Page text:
Yeah, I couldn't make the scene (as Ellroy might say) with White Jazz either. I think that has to do with the brutal edit he was asked to do rather than with the merits of the book he began with.
----- Original Message -----
From: Ron Clinton
Sent: Tuesday, October 12, 2010 12:35
Subject: RE: RARA-AVIS: Still on early Ellroy
When I reference my vast preference for early Ellroy over later Ellroy, I'm
utilizing a totally arbitrary, personal cutoff, one that, in fact, divides
the L.A. Quartet. Along with the Lloyd Hopkins trilogy and his most of his
other early works (BROWN'S REQUIEM and SILENT TERROR...didn't really care
for CLANDESTINE), I very much enjoyed THE BIG NOWHERE, L.A. CONFIDENTIAL and
THE BLACK DAHLIA, but parted ways with him w/ '92's WHITE JAZZ, the fourth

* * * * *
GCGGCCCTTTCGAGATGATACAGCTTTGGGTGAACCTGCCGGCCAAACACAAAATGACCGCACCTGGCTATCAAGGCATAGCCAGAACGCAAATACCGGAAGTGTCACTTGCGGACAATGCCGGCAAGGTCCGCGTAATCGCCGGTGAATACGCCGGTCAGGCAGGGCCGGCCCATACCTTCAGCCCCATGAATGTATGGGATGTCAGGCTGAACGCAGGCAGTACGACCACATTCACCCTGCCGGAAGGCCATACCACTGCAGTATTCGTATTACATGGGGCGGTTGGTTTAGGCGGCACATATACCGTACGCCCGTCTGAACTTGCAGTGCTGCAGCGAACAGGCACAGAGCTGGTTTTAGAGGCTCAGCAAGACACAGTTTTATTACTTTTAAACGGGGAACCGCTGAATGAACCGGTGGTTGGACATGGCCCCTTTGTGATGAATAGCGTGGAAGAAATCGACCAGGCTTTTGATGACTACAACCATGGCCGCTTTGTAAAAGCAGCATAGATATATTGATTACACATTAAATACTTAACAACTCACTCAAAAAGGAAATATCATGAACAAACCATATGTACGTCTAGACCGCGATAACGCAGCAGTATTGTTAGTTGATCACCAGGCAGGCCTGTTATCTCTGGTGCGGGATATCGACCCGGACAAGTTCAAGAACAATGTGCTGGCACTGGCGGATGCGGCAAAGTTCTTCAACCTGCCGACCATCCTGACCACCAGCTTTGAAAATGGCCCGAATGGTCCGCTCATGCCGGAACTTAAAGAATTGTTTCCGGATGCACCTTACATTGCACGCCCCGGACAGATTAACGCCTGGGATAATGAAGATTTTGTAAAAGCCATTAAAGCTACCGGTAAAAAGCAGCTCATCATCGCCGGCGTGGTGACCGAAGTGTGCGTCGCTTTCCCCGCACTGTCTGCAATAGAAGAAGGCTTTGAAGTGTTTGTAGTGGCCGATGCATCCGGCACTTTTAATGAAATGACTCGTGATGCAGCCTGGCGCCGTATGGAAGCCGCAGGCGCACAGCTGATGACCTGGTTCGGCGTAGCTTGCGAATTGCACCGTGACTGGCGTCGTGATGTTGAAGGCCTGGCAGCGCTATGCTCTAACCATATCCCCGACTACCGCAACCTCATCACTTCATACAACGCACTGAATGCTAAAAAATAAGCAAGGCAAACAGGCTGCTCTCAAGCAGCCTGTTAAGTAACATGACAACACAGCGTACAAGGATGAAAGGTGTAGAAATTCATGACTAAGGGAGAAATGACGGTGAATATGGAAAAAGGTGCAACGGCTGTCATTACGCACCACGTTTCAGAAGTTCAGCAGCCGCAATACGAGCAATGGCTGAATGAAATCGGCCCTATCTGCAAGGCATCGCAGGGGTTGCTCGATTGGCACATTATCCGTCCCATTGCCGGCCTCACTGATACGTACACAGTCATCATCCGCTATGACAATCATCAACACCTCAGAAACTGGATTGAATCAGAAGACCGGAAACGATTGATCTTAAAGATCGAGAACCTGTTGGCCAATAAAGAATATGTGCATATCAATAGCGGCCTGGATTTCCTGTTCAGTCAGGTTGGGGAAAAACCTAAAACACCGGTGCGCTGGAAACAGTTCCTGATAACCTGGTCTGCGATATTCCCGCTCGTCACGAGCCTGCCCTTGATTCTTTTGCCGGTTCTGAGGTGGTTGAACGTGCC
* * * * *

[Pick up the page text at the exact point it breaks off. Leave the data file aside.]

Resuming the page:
of the Quartet. Half-hearted attempts with his subsequent UNDERWORLD
trilogy (AMERICAN TABLOID, et al) affirmed my disinclination to continue
trying to read his work.
> -----Original Message-----
> From: firstname.lastname@example.org [mailto:email@example.com] On
> Behalf Of James Michael Rogers
> Sent: Tuesday, October 12, 2010 10:07 AM
> To: firstname.lastname@example.org
> Subject: Re: RARA-AVIS: Still on early Ellroy
> I don't think the Hopkins books are all that different from the LA
Quartet. The main
> difference seems to me that Ellroy replaced the half-crazed Hopkins with
> wholly-crazed and even more compromised protagonists of the later books..
> than that the books seem to share the same strengths (narrative drive, a
> natural style, a very disturbing sensibility) and the same weaknesses
> plotting, ridiculous Grand Guignol violence, a sometimes cartoony and
> conscious darkness). Obviously, I like the Ellroy books but I can see how
> could leave some folks cold.
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